Manufacturer's Suggested Retail Price (MSRP), also known as "sticker" price, is a recommended selling price that automakers give a new car that is above the invoice price paid by the dealer. It is a price that does not include any options that can be added to a particular car style. When shown as a range, the prices are starting MSRPs, without options, for multiple styles for that model.
This price range reflects the Kelley Blue Book Suggested Retail value for all trim levels, but not necessarily all available options.
The Kelley Blue Book Suggested Retail value represents the amount an auto dealer might ask for a specific vehicle; the actual sale price will vary. A vehicle's popularity, condition, warranty, color and local market conditions are factors involved in determining a final price. The retail value is not a trade-in or private party value.
The Suggested Retail value assumes that the vehicle has been fully reconditioned and has a clean title history. The Suggested Retail value also allows for advertising, sales commissions, insurance and other costs of doing business as a dealer. Most vehicles offered at this price have passed an inspection, and some may carry a warranty. Vehicle mileage is assumed to be normal or below normal.
Best Bets get above-average mpg, class-average or better reliability, class-average or better crash-test ratings, and our recommendation.
By Jim Flammang
December 22, 2004
Vehicle Overview Cadillac hastily launched its first Escalade full-size sport utility vehicle for the 1999 model year in reaction to the success of the Lincoln Navigator. Sales never reached expectations, but the automaker rejoined the fray with a boldly redesigned version that was introduced as an early 2002 model. A newly available V-8 engine made the Escalade the most powerful SUV on the market.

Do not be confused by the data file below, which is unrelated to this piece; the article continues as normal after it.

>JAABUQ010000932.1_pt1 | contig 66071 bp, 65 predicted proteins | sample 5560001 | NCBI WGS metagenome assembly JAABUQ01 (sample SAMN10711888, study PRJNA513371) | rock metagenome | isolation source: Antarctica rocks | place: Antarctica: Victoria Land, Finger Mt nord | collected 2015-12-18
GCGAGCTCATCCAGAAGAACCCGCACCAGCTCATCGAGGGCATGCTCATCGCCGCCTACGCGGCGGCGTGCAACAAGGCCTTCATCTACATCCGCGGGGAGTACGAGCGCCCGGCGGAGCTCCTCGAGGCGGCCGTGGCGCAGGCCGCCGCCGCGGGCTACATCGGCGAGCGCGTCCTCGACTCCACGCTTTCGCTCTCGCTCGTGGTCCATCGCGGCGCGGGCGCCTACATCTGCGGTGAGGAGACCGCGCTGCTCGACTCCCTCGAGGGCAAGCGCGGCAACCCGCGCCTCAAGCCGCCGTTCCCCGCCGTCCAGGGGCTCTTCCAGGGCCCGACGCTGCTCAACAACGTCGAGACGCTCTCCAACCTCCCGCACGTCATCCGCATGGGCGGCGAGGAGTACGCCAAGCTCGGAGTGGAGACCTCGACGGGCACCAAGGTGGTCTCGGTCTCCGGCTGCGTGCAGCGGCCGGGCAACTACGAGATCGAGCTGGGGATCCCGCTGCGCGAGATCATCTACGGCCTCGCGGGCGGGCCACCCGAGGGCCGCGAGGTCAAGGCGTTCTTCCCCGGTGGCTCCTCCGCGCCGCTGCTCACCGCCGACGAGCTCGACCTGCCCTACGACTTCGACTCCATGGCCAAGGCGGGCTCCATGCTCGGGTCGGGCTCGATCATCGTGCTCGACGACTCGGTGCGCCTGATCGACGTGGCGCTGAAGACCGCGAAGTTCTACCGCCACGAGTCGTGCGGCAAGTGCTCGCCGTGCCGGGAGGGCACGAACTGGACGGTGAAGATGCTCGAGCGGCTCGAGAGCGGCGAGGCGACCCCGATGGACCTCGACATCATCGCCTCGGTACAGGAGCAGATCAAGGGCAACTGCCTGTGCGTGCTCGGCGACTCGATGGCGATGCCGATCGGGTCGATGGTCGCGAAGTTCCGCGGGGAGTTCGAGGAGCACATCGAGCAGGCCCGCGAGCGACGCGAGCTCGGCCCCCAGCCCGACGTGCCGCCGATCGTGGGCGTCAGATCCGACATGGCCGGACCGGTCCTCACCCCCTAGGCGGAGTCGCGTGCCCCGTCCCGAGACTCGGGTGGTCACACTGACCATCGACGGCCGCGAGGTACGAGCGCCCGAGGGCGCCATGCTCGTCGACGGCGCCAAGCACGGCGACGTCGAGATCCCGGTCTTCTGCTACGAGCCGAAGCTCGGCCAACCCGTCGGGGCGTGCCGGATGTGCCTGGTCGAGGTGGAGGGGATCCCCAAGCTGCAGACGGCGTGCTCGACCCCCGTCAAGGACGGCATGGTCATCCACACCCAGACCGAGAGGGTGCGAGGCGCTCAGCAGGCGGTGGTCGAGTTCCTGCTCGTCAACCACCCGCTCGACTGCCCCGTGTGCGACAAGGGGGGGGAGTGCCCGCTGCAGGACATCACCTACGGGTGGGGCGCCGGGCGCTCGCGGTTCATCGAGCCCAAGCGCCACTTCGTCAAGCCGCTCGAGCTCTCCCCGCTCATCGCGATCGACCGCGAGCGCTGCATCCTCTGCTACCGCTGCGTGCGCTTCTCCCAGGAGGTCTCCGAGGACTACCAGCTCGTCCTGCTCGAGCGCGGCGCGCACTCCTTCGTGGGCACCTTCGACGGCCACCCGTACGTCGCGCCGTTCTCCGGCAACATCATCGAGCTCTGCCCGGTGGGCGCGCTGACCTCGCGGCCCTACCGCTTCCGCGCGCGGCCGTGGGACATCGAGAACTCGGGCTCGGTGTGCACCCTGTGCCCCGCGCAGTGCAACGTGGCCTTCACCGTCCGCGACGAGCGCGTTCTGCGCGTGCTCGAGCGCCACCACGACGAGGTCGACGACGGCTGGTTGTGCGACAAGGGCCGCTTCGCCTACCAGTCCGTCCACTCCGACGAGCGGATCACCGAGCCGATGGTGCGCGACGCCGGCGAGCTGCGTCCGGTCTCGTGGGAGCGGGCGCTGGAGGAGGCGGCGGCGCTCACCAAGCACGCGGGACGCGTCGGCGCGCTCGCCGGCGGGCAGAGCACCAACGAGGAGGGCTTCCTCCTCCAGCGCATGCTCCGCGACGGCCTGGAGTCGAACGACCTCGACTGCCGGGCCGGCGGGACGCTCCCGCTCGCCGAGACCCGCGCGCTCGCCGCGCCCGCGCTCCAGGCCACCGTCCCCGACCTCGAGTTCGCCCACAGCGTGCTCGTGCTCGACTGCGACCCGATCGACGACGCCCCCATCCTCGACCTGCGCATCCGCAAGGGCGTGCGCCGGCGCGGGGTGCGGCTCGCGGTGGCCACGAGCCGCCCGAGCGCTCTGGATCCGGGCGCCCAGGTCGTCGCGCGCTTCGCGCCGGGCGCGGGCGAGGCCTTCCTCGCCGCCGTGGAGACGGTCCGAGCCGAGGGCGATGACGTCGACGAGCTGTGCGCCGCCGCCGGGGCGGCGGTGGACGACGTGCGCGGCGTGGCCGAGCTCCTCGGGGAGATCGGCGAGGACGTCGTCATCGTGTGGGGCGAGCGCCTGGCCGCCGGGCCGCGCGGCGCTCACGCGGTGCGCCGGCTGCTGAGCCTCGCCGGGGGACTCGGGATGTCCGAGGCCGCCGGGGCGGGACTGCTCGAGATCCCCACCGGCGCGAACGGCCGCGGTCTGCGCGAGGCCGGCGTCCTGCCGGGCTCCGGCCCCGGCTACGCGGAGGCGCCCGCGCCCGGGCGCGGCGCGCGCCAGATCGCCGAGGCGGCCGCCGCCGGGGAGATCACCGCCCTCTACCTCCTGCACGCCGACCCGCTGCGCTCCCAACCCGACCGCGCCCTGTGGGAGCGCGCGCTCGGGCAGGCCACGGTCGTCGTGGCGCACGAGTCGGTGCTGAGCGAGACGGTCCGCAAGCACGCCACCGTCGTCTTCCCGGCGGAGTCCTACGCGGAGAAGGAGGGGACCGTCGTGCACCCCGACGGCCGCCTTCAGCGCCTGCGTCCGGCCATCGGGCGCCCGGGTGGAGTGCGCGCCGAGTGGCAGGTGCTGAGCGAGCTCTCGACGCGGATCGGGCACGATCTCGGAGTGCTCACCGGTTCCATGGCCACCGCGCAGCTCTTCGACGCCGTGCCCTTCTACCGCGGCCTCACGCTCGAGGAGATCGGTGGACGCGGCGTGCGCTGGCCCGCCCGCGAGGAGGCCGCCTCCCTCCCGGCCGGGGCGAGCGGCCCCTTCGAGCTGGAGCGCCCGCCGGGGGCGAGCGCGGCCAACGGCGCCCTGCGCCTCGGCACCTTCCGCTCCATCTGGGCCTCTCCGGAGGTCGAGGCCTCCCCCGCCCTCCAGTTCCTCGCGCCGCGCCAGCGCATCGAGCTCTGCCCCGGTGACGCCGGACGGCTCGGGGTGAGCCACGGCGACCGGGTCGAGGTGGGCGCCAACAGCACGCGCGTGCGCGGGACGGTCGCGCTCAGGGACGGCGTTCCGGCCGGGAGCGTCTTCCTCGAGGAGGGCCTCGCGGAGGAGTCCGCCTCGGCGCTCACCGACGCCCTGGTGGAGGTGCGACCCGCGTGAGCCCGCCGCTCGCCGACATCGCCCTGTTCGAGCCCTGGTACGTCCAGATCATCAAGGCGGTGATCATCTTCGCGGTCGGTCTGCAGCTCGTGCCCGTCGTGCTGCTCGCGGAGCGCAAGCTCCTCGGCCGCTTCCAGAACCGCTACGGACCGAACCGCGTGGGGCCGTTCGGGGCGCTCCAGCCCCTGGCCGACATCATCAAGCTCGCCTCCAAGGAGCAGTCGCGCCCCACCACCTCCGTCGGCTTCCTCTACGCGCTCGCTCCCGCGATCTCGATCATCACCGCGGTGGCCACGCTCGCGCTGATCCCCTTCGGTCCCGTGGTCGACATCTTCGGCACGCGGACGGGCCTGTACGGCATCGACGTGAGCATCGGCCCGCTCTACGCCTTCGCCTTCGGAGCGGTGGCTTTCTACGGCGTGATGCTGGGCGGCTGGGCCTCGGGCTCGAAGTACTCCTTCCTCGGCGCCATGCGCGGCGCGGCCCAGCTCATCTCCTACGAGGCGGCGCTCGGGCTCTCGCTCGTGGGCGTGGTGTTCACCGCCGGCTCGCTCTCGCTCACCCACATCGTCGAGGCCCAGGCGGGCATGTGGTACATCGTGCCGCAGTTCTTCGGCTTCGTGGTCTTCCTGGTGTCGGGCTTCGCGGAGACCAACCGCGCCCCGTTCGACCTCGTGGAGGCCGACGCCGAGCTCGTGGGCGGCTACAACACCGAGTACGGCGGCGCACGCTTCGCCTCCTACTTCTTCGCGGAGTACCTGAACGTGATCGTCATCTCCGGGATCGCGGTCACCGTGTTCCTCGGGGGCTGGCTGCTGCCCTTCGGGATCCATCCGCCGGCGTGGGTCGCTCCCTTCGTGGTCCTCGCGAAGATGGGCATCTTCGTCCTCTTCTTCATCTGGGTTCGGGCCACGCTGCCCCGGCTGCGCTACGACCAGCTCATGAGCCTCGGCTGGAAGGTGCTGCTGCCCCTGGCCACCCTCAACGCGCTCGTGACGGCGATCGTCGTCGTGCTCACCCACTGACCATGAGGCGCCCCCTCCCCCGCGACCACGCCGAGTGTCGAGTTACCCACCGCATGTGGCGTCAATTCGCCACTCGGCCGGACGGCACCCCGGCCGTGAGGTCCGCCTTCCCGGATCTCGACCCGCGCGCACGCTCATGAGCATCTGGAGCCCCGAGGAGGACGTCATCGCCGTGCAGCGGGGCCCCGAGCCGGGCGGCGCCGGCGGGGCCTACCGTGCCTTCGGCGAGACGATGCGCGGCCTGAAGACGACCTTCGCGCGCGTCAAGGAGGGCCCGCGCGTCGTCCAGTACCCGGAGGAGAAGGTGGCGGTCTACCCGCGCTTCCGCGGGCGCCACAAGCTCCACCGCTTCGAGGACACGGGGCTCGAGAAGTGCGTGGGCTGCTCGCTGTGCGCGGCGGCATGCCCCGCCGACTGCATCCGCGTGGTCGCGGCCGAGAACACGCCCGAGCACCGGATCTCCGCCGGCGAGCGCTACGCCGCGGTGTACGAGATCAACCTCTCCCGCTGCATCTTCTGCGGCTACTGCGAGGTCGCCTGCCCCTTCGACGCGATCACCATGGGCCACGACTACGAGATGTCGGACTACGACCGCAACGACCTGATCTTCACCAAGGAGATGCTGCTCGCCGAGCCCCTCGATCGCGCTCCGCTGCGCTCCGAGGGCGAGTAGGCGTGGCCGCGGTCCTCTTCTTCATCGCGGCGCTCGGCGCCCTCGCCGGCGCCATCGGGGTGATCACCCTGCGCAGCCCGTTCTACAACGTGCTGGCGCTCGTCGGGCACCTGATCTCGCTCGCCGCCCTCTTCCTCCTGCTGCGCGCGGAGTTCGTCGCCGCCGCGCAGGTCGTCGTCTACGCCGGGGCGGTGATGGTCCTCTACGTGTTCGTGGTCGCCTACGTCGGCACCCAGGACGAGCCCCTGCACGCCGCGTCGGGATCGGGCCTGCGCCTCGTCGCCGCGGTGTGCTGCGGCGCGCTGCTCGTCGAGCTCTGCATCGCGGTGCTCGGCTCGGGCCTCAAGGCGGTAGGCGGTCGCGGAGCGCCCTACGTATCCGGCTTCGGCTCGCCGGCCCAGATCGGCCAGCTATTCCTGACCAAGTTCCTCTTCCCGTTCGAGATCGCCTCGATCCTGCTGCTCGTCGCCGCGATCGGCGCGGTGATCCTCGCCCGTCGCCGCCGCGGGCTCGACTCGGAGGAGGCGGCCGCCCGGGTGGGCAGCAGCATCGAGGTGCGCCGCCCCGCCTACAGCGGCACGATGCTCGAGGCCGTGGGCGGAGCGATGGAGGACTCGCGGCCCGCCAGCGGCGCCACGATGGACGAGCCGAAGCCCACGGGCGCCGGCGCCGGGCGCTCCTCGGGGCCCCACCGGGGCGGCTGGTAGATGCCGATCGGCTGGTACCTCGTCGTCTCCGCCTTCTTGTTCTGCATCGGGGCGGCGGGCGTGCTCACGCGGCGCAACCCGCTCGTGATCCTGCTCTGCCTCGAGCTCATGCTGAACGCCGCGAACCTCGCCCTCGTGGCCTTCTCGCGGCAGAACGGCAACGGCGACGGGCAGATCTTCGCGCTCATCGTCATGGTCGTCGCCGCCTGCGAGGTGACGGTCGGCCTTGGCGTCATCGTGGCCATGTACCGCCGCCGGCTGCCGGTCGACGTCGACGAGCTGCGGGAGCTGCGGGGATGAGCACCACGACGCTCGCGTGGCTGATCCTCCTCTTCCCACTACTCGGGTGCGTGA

For 2005, the Escalade gains burled walnut interior decoration and a premium instrument cluster with bright chrome trim. A touchscreen navigation system with a 6.5-inch screen is available, and all-wheel-drive models can have optional 20-inch wheels.
XM Satellite Radio, a trailering package, second-row bucket seats and a tire-pressure monitor are standard; a second-row bench seat is a no-charge option. Cadillac also offers an extended-length Escalade ESV, as well as an Escalade EXT model that features a pickup truck bed.
Exterior When it was unveiled for the 2002 model year, the Escalade was the first production model to display Cadillac's art and science design theme, which features sharp angular edges, inside and out.
Squared-off xenon high-intensity-discharge headlights complement the front end, which sports a vertical eggcrate grille. Cadillac's wreath-and-crest insignia decorates the grille and liftgate. Escalades ride a 116-inch wheelbase, stand 76.5 inches tall and measure 198.9 inches long overall. Seven-spoke cast-aluminum wheels hold 17-inch tires. A glass sunroof is optional.
Interior Seven people fit inside the Escalade. When fitted with the second-row bench seat, seating capacity is eight. Front bucket seats have 14-way power adjustment, and the first- and second-row seats are heated. The third row has a 50/50-split bench seat.
Power-adjustable brake and gas pedals include a memory function. Automatic climate control is standard.
The Bose stereo includes an in-dash six-CD changer. Touching a button folds the side mirrors close to the body to squeeze through tight spots. Cadillac says the OnStar communication system's hands-free capability has been improved for 2005.
Under the Hood Escalades use either a 295-horsepower, 5.3-liter V-8 or a 345-hp, 6.0-liter V-8. Each engine drives a four-speed-automatic transmission. Rear- and all-wheel-drive models are available, and a weight-distributing trailer hitch is included. The rear-drive model can tow up to 7,400 pounds, and all-wheel-drive Escalades can tow as much as 8,100 pounds.
Safety Antilock brakes, all-speed traction control, side-impact airbags for the front seats, a front passenger-sensing system and General Motors' StabiliTrak electronic stability system are standard. A rear parking assist function warns of obstacles to the rear while the vehicle is backing up.